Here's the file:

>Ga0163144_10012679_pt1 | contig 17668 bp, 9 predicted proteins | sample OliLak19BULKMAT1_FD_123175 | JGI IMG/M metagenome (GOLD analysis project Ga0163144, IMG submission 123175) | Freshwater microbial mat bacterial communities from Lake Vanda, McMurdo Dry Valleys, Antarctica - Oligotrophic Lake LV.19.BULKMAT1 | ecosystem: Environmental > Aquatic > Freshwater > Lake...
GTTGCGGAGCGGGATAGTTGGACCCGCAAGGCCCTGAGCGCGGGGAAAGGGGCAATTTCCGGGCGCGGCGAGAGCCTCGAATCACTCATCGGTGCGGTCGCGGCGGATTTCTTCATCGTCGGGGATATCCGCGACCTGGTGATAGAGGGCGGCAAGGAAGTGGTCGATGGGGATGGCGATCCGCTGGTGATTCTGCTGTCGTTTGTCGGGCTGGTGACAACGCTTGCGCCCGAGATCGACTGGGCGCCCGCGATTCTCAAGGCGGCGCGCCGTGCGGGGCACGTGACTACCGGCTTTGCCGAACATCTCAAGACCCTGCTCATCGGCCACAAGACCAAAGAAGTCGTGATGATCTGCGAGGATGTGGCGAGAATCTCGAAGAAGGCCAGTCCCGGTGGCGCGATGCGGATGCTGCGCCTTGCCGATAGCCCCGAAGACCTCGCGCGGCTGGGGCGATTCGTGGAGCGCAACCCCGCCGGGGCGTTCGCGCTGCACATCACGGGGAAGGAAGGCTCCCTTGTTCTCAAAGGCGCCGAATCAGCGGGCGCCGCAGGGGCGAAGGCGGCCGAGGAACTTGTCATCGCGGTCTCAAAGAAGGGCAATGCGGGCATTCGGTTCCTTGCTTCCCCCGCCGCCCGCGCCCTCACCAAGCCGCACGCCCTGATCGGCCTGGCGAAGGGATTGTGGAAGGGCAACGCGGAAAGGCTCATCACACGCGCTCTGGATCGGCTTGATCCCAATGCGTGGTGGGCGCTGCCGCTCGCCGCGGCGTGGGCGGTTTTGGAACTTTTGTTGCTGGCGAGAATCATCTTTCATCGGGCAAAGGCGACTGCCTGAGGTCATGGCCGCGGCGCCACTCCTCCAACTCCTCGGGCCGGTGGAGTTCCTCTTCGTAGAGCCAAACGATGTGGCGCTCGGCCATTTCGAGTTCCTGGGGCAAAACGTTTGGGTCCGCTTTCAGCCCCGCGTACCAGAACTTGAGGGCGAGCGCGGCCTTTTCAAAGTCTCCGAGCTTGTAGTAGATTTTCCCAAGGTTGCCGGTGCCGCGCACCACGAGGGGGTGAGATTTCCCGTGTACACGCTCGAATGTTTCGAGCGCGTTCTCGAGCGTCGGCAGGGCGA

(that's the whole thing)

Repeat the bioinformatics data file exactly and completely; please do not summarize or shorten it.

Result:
>Ga0163144_10012679_pt1 | contig 17668 bp, 9 predicted proteins | sample OliLak19BULKMAT1_FD_123175 | JGI IMG/M metagenome (GOLD analysis project Ga0163144, IMG submission 123175) | Freshwater microbial mat bacterial communities from Lake Vanda, McMurdo Dry Valleys, Antarctica - Oligotrophic Lake LV.19.BULKMAT1 | ecosystem: Environmental > Aquatic > Freshwater > Lake...
GTTGCGGAGCGGGATAGTTGGACCCGCAAGGCCCTGAGCGCGGGGAAAGGGGCAATTTCCGGGCGCGGCGAGAGCCTCGAATCACTCATCGGTGCGGTCGCGGCGGATTTCTTCATCGTCGGGGATATCCGCGACCTGGTGATAGAGGGCGGCAAGGAAGTGGTCGATGGGGATGGCGATCCGCTGGTGATTCTGCTGTCGTTTGTCGGGCTGGTGACAACGCTTGCGCCCGAGATCGACTGGGCGCCCGCGATTCTCAAGGCGGCGCGCCGTGCGGGGCACGTGACTACCGGCTTTGCCGAACATCTCAAGACCCTGCTCATCGGCCACAAGACCAAAGAAGTCGTGATGATCTGCGAGGATGTGGCGAGAATCTCGAAGAAGGCCAGTCCCGGTGGCGCGATGCGGATGCTGCGCCTTGCCGATAGCCCCGAAGACCTCGCGCGGCTGGGGCGATTCGTGGAGCGCAACCCCGCCGGGGCGTTCGCGCTGCACATCACGGGGAAGGAAGGCTCCCTTGTTCTCAAAGGCGCCGAATCAGCGGGCGCCGCAGGGGCGAAGGCGGCCGAGGAACTTGTCATCGCGGTCTCAAAGAAGGGCAATGCGGGCATTCGGTTCCTTGCTTCCCCCGCCGCCCGCGCCCTCACCAAGCCGCACGCCCTGATCGGCCTGGCGAAGGGATTGTGGAAGGGCAACGCGGAAAGGCTCATCACACGCGCTCTGGATCGGCTTGATCCCAATGCGTGGTGGGCGCTGCCGCTCGCCGCGGCGTGGGCGGTTTTGGAACTTTTGTTGCTGGCGAGAATCATCTTTCATCGGGCAAAGGCGACTGCCTGAGGTCATGGCCGCGGCGCCACTCCTCCAACTCCTCGGGCCGGTGGAGTTCCTCTTCGTAGAGCCAAACGATGTGGCGCTCGGCCATTTCGAGTTCCTGGGGCAAAACGTTTGGGTCCGCTTTCAGCCCCGCGTACCAGAACTTGAGGGCGAGCGCGGCCTTTTCAAAGTCTCCGAGCTTGTAGTAGATTTTCCCAAGGTTGCCGGTGCCGCGCACCACGAGGGGGTGAGATTTCCCGTGTACACGCTCGAATGTTTCGAGCGCGTTCTCGAGCGTCGGCAGGGCGA